Canadian governments need to step up to support mining-related infrastructure or else the predicted recovery of the sector after several slow seasons will be threatened, says a recent report from the Mining Association of Canada (MAC).
Support could come through funding for projects that bring power and transportation networks to northern and remote communities including those of First Nations and also by ensuring the Canadian Infrastructure Bank (CIB) has a mandate that includes support for remote mining projects, said MAC.
The report, released in February and titled Facts and Figures of the Canadian Mining Industry 2016, encourages the federal government to ensure "the CIB has a mandate to facilitate economic development, and the flexibility to accommodate remote and northern projects…critical to responsibly opening up the North, addressing climate change, and facilitating the government’s robust indigenous reconciliation agenda in these regions."
Brendan Marshall, vice-president of economic and northern affairs for MAC and author of the Facts and Figures report, said the mining sector is poised for a rebound after several seasons of poor results. But an uncertain federal regulatory regime, the recent diminishment of mining tax credits and human resources challenges in addition to the infrastructure gap are all negatives threatening the recovery.
The report notes that even at the bottom of a downturn caused mainly by low commodity prices, the industry accounted for 19 per cent of the value of Canadian goods exports in 2015 and directly employs more than 373,000 workers. The mining sector is the biggest per capita employer of indigenous workers in the country. Toronto is the global hub for mining finance and the Toronto Stock Exchange and TSX Venture Exchange were home to 57 per cent of the world’s publicly listed mining companies in 2013, MAC reported.
But foreign direct investment into Canada’s mining sector dropped by more than 50 per cent year-over-year in 2015. Canada remained the world’s top destination for nonferrous exploration spending in 2015, MAC reported, but experienced a 19 per cent decrease in allocations. It’s something MAC said needs addressing immediately, starting with domestic policies.
In explaining MAC’s infrastructure plea, Marshall noted the collaborative role the sector currently plays with the federal government in remote regions of the country.
"Let’s look at the north as an example," he said. "In the Northwest Territories (N.W.T), we build power infrastructure, railways, roads, telecommunications, air strips. The industry has contributed substantially to the built environment in that territory.
"If you look at Nunavut, the longest single road in that territory, a 110-kilometre road, was financed and constructed 100 per cent at the private expense of (gold miner) Agnico Eagle."
And so, he said, with the Liberal government stating among policy goals that it intends to grow the economy, expand infrastructure for remote and northern communities, help develop First Nation partnerships and take action on climate change, it should more directly recognize the role the mining sector can play in helping achieve those goals.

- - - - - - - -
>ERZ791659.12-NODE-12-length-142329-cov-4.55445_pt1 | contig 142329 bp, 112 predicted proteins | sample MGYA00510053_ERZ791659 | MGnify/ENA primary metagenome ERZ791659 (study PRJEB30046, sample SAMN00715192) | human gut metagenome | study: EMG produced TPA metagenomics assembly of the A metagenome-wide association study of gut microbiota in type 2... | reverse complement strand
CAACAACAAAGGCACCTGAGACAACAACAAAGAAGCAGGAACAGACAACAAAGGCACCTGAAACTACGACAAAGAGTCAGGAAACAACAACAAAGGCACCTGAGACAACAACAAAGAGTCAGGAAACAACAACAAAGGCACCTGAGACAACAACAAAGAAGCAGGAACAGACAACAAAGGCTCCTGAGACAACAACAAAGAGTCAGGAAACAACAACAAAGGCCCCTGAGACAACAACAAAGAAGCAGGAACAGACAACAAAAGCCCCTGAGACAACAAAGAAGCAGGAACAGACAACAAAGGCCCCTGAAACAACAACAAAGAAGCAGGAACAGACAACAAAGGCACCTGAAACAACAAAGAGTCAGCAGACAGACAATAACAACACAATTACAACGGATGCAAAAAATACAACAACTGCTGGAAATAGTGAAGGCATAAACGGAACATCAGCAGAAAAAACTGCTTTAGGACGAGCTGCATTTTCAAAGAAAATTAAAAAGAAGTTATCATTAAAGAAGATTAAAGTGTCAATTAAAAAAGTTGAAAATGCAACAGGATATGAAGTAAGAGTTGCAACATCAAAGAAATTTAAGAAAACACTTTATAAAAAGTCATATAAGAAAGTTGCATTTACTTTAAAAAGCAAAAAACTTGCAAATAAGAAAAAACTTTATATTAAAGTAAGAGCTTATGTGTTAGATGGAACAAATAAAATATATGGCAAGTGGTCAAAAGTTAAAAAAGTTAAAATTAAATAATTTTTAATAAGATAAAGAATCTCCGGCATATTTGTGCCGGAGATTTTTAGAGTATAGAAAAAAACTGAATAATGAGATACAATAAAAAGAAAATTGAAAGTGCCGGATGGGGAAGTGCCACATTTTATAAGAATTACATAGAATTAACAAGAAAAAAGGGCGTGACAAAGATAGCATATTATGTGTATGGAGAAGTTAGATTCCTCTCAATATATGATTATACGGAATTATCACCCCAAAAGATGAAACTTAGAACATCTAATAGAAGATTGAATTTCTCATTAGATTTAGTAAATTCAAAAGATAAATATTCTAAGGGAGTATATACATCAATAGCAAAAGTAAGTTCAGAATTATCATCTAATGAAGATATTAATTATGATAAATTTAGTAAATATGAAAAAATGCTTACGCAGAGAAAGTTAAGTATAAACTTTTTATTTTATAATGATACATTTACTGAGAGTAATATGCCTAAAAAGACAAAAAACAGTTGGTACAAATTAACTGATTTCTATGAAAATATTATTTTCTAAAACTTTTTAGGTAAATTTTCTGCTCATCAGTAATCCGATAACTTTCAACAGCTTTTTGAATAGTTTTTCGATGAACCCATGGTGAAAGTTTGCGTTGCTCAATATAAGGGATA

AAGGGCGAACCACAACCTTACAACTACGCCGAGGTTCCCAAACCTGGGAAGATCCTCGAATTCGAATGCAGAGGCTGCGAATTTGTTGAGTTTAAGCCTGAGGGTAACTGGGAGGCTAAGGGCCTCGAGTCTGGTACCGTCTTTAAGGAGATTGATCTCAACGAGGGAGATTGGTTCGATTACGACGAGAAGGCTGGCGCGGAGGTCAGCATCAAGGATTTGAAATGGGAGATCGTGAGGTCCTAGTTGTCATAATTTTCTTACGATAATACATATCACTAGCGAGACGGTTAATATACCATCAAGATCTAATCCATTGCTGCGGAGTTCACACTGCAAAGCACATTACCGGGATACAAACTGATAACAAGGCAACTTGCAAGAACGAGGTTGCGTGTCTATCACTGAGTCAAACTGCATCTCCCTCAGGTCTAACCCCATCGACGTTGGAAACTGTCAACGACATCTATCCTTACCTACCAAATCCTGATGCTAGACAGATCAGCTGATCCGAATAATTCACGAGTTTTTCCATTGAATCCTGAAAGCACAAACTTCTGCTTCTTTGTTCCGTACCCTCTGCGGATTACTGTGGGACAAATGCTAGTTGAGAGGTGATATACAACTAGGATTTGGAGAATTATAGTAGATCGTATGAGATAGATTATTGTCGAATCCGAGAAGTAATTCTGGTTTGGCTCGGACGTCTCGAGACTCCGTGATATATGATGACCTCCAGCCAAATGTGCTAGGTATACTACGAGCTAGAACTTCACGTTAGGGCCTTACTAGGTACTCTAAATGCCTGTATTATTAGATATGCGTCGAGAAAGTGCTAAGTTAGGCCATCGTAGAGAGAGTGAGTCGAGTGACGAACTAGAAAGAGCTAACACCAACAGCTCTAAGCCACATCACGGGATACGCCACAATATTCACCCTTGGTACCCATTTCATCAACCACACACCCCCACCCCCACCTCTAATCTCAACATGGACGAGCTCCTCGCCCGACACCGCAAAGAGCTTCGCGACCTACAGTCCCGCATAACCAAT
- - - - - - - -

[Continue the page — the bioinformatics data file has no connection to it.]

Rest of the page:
For example, on climate change, remote First Nation communities often use unclean and inefficient diesel power, Marshall said. By funding clean hydroelectric power transmission to remote areas with exploitable mineral wealth, the government would be encouraging indigenous economic activity and furthering its green agenda at the same time, he said. The MAC report lists dozens of mining opportunities across Canada representing a combined proposed capital investment of $145 billion. Seed infrastructure funding contributed by the federal government from its $186-billion Investing in Canada Plan could be the catalyst needed to launch a number of those major projects, said Marshall.
Asked for specific examples of projects ripe for federal support, Marshall acknowledged the Ring of Fire in northern Ontario as the most well-known potential project where investors have asked for government infrastructure funding and also mentioned the Yukon Resource Gateway Project, where the Yukon government is looking for federal support for three segments of roadways to improve the economics of several mining projects; the Slave Geological Province in the N.W.T. where proponents have discussed the need for a roadway for decades, he said; the Nunavut Greys Bay Port and Road project, where a roadway and port development would connect mineral deposits to Arctic shipping routes; and the Plan Nord in northern Quebec.
Historically, Marshall said, traditional infrastructure funding formulas have not worked for remote areas and the north. The territories have Canada’s largest per capita infrastructure deficit. The upcoming federal budget, due March 22, represents an opportunity to address that failure, he said.
"Taking a south-of-60 infrastructure policy and mapping it onto the north hasn’t worked for the territories," he said.
"So what we’re hoping for and advocating for is recognition of northern realities in these proposed funding envelopes as well as the Canadian Infrastructure Bank.
"What would that look like? One avenue, within the mandate of the institution, would be having some space in the language for a broader understanding of the limitations and opportunities for development in the north. The other would be specific project criteria that takes into account, for example, the broader social value of bringing economic development into a region that historically had been without that opportunity."
MAC stated it was pleased to see recognition of the north through a rural and northern communities fund and also mention of green transit funding in the November Fall Economic Statement, Marshall said.